The Sword in the Stone The Sword in the Stone is a book about an adopted child named Wart. He is of royal blood and does not know this. One day when Wart is in the forest, he finds a magician named Merlin. Merlin comes home with Wart and agrees with Sir Ector, Wart’s guardian, to become Wart’s tutor. Merlin goes about educating Wart by transforming him into different animals.
Through each transformation Wart experiences different forms of power, each being a part of how he should rule as king. The first transformation plunges Wart and Merlin into the castle’s moat as fish. They proceed to meet the largest fish in the moat, who is the ruler. This fish takes what he wants because of his size. In a speech about power, he tells Wart that, “Might is right,” and might of the body is greater than might of the mind. Because of the way the fish-king rules, his subjects obey him out of fear for their lives. Wart experiences this firsthand when the fish-king tells him to leave. He has grown bored of Wart, and if Wart does not leave he will eat him.
The king uses his size as his claim to power, therefore his subjects follow him out of fear. In Wart’s next transformation into a hawk, he soars into the castle’s mews. All the birds in the mews have a military rank. Their leader is an old falcon, who Sir Ector keeps for show. The birds who rank below the falcon, hold her in highest regard because of her age.
She applies her power over the other birds with no concern for their lives. In one instance, Wart is ordered to stand next to the cage of a crazy hawk who almost kills him. On the other hand, her seasoned age brings respect, since she had not been released once she outlived her usefulness as a huntress. This allows her to maintain a powerful grip over all the birds she rules through fear and respect. Next, Wart is transformed into an ant and posted within an ant colony.
There is a single leader of the ants, and she is the only thinking individual in the whole nest. All the ants are manipulated and overseen by her. Each ant has a specific task, which it completes repeatedly. The absolute power exerted by the leader destroys all individualism, leaving the ants with no creativity. Instead, they use trial and error to complete tasks that should take only a small amount of thought.
Wart sees this occur when an ant tries with difficulty to organize three cadavers in a small burial chamber, when a small amount of reasoning would have solved the problem quickly. The ants are of a collective mind, so that what one thinks, they all think. They go about their daily lives oblivious to the control the leader has over them. Wart’s fourth transformation places him in a flock of geese. These geese are a peace loving race that never kill. There is one leader to a group who is called The Admiral. He guides them on their flight south for the winter.
The Admiral receives his position because of his knowledge of the southern migration route. He is only elected if all the geese in the migration group agree he is capable of doing the job. During the flight the geese obey his choices, since he is their elected leader. But his power ends once they are back on the ground, where he is only looked upon as a respected elder. In the final transformation Wart visits the badger.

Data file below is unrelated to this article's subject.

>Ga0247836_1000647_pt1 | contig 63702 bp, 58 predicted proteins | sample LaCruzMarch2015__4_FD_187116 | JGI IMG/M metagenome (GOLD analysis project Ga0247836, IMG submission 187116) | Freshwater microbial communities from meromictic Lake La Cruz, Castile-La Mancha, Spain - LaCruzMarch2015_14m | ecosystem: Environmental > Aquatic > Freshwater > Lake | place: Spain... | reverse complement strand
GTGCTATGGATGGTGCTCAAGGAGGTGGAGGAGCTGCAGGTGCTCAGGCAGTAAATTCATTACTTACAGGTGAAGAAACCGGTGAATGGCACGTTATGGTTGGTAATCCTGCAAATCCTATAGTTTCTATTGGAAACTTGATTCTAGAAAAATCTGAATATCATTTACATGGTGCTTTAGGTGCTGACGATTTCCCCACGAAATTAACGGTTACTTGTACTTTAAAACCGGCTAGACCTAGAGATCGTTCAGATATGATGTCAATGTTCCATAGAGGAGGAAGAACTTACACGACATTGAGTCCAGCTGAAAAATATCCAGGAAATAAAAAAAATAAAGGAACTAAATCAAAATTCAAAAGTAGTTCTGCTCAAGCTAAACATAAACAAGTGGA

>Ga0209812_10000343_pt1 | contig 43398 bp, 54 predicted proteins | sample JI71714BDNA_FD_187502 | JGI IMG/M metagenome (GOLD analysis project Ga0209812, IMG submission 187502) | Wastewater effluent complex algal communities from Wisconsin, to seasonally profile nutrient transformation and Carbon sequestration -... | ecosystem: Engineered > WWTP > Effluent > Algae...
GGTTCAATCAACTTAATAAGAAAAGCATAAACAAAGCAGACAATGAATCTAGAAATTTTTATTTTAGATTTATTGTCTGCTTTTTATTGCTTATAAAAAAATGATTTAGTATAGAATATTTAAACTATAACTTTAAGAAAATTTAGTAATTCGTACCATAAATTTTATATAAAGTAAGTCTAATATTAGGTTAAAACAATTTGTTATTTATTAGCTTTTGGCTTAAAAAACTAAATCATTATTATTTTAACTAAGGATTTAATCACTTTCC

The badger is a great philosopher who enjoys giving scholarly commentaries. While Wart is visiting him, he explains a story he has written on the creation of the animal kingdom’s hierarchy. In his commentary he explains how man answered God’s riddle and is awarded control over the animal kingdom. He lives a life of solitude because many other animals do not think at his level. They listen because he is old and experienced, and with this comes respect.
Through each of the transformations, Wart sees different uses of power. Wart must choose how he will eventually govern his kingdom. The leaders he visits, govern in their own way, each retaining their power through different methods. When these are combined, the following picture of how a leader should or should not rule emerges: A leader should not attempt to rule his or her people through might and fear, as does the fisk-king. Unlike the falcon, a ruler should not retain power only because of age, and should rule with the subjects well-being in mind.
One should not exert total control over one’s subjects, because they lose creativity and individualism as shown by the ants. A democratically elected leader, whom subjects have faith in his or her ability to get a job done, and who has the required skills will complete the task at hand, as do the geese. Leaders must give great thought to making decisions related to their use of power, and use their experience, like the Badger. Also like the Badger, these decisions should be made without the help of others, and therefore may lead to solitude. T. H. White is therefore similar to Merlin in trying to teach us about leadership.